SELECT PERSPECTIVES BLOG

7 Scary Interview Questions That You Should Never Ask to Candidates

Posted by  Vicki Marlan

halloween.jpgIn many aspects, the hiring process is similar to a game of poker in that each side is trying to gather as much information as they can to determine when they should bet and when they should fold. Organizations who allow untrained interviewers to conduct unstructured interviews are creating an environment where the candidate has the upper hand.

Asking poorly developed interview questions is really no better than playing a poker hand blind. And the worst part is that the interviewer (or poker player who is playing the blind hand) believes they have enough information to make a good decision. This fact creates an environment where organizations continue to ask the same bad interviewing questions and also continue to make poor hiring decisions.


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How to Build a Better Interview

Posted by  Greg Kedenburg

interview-day.jpgAs one of the most critical pieces of the hiring process, the interview has the potential to be a ‘make or break’ situation for a large number of candidates. Those that have made it past any screening tools or assessments in place are qualified for the most part, and the interview is one of the last big hurdles they need to jump. Like most other aspects of hiring, however, there are countless different methods of interviewing, all with proponents that will swear by their preferred option.

While there may not be a one size fits all, objectively “right” style of interviewing for every context, there are certainly some ways in which you can maximize the effectiveness of the interview. More often than not, the candidate is coming in on their own time, and as the hiring manager, you’ve scheduled time out of your busy day to conduct the interview, so there’s no reason not to attempt to make the most of everyone’s time. Below are some recommendations to help understand how to build a more effective interview.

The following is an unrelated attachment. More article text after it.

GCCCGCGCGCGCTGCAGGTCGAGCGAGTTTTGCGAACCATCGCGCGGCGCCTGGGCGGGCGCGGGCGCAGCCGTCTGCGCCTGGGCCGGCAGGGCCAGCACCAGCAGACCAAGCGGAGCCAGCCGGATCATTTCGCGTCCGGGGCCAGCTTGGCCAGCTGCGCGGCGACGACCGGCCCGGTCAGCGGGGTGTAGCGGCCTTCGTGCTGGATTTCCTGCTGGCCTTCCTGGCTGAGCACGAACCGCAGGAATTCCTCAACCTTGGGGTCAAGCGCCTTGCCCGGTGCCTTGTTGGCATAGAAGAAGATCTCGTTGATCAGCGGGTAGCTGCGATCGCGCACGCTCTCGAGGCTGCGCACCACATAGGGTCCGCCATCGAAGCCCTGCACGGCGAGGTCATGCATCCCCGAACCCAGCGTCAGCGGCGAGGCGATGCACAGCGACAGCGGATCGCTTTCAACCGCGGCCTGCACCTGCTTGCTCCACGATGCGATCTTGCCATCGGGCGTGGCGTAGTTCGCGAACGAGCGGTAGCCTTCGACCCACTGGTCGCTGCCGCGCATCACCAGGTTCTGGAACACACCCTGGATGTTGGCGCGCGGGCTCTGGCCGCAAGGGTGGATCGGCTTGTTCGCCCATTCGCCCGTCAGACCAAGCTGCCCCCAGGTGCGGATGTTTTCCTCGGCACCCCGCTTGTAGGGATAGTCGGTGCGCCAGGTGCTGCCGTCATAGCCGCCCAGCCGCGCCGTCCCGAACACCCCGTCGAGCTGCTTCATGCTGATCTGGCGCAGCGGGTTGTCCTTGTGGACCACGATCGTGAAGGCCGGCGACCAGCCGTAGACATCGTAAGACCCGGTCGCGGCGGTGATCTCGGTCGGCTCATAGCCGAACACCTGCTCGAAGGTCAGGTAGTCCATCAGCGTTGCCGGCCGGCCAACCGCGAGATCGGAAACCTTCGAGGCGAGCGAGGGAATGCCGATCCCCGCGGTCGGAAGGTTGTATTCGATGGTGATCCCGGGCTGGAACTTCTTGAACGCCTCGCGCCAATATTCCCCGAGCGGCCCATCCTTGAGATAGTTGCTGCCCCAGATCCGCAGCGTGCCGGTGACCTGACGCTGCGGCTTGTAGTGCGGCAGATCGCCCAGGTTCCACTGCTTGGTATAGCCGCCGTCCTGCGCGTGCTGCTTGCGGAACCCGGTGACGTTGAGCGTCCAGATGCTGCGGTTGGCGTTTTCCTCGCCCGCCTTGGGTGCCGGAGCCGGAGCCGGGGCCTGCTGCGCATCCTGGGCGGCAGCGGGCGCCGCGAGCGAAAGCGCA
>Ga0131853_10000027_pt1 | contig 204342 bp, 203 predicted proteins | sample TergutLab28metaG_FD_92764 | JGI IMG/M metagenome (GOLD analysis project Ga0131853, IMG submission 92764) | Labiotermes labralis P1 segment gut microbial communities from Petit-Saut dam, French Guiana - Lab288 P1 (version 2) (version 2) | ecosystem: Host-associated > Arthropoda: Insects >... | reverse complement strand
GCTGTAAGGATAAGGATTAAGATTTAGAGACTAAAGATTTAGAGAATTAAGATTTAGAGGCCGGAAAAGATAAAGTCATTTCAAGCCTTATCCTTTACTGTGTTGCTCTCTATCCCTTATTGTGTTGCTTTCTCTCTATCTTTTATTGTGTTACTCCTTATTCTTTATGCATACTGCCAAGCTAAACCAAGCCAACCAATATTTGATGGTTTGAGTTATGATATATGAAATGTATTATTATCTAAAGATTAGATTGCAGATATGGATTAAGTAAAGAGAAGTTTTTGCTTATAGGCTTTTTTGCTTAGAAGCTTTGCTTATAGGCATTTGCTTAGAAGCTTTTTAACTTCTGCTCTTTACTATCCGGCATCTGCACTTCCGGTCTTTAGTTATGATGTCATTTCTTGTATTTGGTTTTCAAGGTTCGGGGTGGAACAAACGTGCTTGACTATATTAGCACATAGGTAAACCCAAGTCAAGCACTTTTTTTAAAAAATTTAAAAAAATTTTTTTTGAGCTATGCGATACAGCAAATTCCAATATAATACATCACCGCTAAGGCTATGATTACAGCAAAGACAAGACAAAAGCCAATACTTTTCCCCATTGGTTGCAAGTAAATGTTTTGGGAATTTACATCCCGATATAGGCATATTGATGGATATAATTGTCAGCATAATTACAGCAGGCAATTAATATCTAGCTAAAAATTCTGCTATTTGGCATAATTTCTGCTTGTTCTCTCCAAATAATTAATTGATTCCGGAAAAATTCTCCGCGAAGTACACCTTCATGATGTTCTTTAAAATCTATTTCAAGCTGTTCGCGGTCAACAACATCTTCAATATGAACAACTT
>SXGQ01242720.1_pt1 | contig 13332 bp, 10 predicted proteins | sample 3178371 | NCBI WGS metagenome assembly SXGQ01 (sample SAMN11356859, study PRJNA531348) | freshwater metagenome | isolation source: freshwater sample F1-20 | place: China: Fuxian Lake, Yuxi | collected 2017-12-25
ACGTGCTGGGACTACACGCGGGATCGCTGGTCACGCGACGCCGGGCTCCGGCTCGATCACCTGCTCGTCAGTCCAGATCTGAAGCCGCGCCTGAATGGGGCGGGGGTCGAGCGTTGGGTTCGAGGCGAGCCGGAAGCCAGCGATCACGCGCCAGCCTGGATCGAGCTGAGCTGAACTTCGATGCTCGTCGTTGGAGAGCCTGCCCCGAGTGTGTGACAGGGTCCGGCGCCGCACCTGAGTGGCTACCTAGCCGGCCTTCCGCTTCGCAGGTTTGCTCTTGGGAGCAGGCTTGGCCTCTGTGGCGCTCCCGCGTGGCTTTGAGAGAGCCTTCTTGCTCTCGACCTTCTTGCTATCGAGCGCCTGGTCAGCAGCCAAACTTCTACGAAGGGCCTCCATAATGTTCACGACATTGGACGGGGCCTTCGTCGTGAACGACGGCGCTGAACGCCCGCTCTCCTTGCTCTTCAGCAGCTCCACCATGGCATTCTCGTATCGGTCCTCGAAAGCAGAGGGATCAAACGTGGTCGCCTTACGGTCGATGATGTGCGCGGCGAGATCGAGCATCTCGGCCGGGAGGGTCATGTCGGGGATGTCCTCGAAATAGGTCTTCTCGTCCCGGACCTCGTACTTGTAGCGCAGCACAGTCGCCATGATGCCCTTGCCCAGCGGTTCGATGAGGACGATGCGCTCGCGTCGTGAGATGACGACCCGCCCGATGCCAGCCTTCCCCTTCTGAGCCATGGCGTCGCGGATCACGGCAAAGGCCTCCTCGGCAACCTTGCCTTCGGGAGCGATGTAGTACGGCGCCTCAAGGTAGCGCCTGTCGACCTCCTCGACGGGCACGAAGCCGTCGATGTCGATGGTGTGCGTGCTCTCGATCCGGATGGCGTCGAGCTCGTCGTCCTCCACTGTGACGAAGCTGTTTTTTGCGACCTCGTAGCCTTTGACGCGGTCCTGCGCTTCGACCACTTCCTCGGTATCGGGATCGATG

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How to Make Skype Interviews as Accurate as In-Person Interviews

Posted by  Rose Keith

iStock_000025394406_Small.jpgIs it possible to conduct an accurate interview via Skype? Many of today’s candidates don’t always live in the same city where the job they’re applying for is. This presents a challenge for hiring managers who want to be able to interview qualified candidates in person, but don’t want to spend the money and time to bring them in for an in-person interview. A lot of companies are turning to Skype (or something similar) to conduct an interview that is more telling than a phone interview, but is more cost-effective than paying for the candidate to travel for the interview.

Does Skype work, though? We think it can. The keys to making Skype interviews effective are:


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5 Reasons Panel Interviews Don't Work (and 6 Ways to Improve Them)

Posted by  Matthew O'Connell, Ph.D.